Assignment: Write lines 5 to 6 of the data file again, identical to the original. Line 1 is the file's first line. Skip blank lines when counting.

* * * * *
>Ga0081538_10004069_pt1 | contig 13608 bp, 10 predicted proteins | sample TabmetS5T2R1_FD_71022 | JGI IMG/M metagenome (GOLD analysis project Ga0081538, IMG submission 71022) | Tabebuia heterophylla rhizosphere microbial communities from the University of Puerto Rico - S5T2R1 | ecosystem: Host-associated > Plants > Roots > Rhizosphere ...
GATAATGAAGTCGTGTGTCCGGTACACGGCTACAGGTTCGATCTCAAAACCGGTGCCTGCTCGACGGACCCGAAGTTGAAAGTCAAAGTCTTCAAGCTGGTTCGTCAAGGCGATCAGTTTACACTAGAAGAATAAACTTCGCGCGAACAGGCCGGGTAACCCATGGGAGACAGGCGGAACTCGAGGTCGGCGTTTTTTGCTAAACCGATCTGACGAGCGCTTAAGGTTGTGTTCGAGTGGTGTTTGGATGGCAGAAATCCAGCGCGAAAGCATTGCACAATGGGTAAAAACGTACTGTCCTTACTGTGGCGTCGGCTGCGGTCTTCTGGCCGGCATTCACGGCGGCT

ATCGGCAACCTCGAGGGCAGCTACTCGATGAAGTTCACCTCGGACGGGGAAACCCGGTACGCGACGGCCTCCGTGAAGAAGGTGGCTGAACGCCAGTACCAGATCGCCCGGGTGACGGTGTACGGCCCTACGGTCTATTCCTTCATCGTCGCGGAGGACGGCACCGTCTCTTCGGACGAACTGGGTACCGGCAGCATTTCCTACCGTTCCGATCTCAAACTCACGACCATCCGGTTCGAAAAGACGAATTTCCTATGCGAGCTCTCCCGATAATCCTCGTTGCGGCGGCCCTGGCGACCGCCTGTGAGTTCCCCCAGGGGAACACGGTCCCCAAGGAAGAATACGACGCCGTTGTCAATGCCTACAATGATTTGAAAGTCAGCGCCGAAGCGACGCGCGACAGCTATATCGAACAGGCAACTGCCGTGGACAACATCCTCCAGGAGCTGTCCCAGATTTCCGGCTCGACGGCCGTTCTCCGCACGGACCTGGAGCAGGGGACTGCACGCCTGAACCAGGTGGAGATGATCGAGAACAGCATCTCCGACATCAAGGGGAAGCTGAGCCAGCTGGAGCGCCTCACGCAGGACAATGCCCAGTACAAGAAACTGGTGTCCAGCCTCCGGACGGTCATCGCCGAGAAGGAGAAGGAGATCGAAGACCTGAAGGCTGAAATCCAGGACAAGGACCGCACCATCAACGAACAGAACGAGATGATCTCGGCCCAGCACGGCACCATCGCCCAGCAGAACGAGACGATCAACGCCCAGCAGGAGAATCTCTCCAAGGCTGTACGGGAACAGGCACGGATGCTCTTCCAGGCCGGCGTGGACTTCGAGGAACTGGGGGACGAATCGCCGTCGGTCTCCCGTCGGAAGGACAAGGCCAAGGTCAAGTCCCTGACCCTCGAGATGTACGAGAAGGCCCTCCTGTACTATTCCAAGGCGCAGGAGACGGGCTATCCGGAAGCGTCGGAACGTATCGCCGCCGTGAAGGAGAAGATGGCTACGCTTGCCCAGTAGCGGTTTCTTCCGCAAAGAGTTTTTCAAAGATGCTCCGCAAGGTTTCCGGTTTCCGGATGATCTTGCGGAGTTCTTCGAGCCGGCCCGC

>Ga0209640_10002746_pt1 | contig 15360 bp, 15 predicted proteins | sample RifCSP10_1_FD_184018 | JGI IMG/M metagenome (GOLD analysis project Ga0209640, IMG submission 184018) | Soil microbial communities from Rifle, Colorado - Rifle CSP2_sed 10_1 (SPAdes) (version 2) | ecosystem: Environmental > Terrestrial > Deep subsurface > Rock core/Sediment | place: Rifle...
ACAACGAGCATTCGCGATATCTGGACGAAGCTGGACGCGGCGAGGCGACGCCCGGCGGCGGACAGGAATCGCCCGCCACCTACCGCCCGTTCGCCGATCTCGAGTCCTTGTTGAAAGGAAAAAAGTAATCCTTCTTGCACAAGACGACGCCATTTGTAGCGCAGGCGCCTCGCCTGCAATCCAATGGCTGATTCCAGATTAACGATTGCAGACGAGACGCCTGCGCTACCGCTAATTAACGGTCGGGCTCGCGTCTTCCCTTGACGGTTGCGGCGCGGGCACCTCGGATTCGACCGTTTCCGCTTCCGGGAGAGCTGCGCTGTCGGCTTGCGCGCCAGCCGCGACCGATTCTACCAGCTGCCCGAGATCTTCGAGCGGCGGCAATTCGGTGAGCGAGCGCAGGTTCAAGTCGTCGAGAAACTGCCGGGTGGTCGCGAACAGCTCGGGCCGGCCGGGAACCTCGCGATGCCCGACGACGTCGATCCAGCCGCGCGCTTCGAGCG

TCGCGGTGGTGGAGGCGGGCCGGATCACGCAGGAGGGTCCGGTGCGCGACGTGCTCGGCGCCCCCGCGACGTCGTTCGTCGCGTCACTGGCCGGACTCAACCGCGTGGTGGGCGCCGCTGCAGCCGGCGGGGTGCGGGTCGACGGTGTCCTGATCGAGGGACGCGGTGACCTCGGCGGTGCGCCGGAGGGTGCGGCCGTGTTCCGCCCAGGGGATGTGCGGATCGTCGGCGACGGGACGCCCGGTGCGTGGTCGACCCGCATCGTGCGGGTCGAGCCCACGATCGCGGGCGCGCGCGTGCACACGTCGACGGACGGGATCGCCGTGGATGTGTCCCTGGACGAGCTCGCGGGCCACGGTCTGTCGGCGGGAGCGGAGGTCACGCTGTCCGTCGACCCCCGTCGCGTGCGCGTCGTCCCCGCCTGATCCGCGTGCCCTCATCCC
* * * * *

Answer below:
ACAACGAGCATTCGCGATATCTGGACGAAGCTGGACGCGGCGAGGCGACGCCCGGCGGCGGACAGGAATCGCCCGCCACCTACCGCCCGTTCGCCGATCTCGAGTCCTTGTTGAAAGGAAAAAAGTAATCCTTCTTGCACAAGACGACGCCATTTGTAGCGCAGGCGCCTCGCCTGCAATCCAATGGCTGATTCCAGATTAACGATTGCAGACGAGACGCCTGCGCTACCGCTAATTAACGGTCGGGCTCGCGTCTTCCCTTGACGGTTGCGGCGCGGGCACCTCGGATTCGACCGTTTCCGCTTCCGGGAGAGCTGCGCTGTCGGCTTGCGCGCCAGCCGCGACCGATTCTACCAGCTGCCCGAGATCTTCGAGCGGCGGCAATTCGGTGAGCGAGCGCAGGTTCAAGTCGTCGAGAAACTGCCGGGTGGTCGCGAACAGCTCGGGCCGGCCGGGAACCTCGCGATGCCCGACGACGTCGATCCAGCCGCGCGCTTCGAGCG

TCGCGGTGGTGGAGGCGGGCCGGATCACGCAGGAGGGTCCGGTGCGCGACGTGCTCGGCGCCCCCGCGACGTCGTTCGTCGCGTCACTGGCCGGACTCAACCGCGTGGTGGGCGCCGCTGCAGCCGGCGGGGTGCGGGTCGACGGTGTCCTGATCGAGGGACGCGGTGACCTCGGCGGTGCGCCGGAGGGTGCGGCCGTGTTCCGCCCAGGGGATGTGCGGATCGTCGGCGACGGGACGCCCGGTGCGTGGTCGACCCGCATCGTGCGGGTCGAGCCCACGATCGCGGGCGCGCGCGTGCACACGTCGACGGACGGGATCGCCGTGGATGTGTCCCTGGACGAGCTCGCGGGCCACGGTCTGTCGGCGGGAGCGGAGGTCACGCTGTCCGTCGACCCCCGTCGCGTGCGCGTCGTCCCCGCCTGATCCGCGTGCCCTCATCCC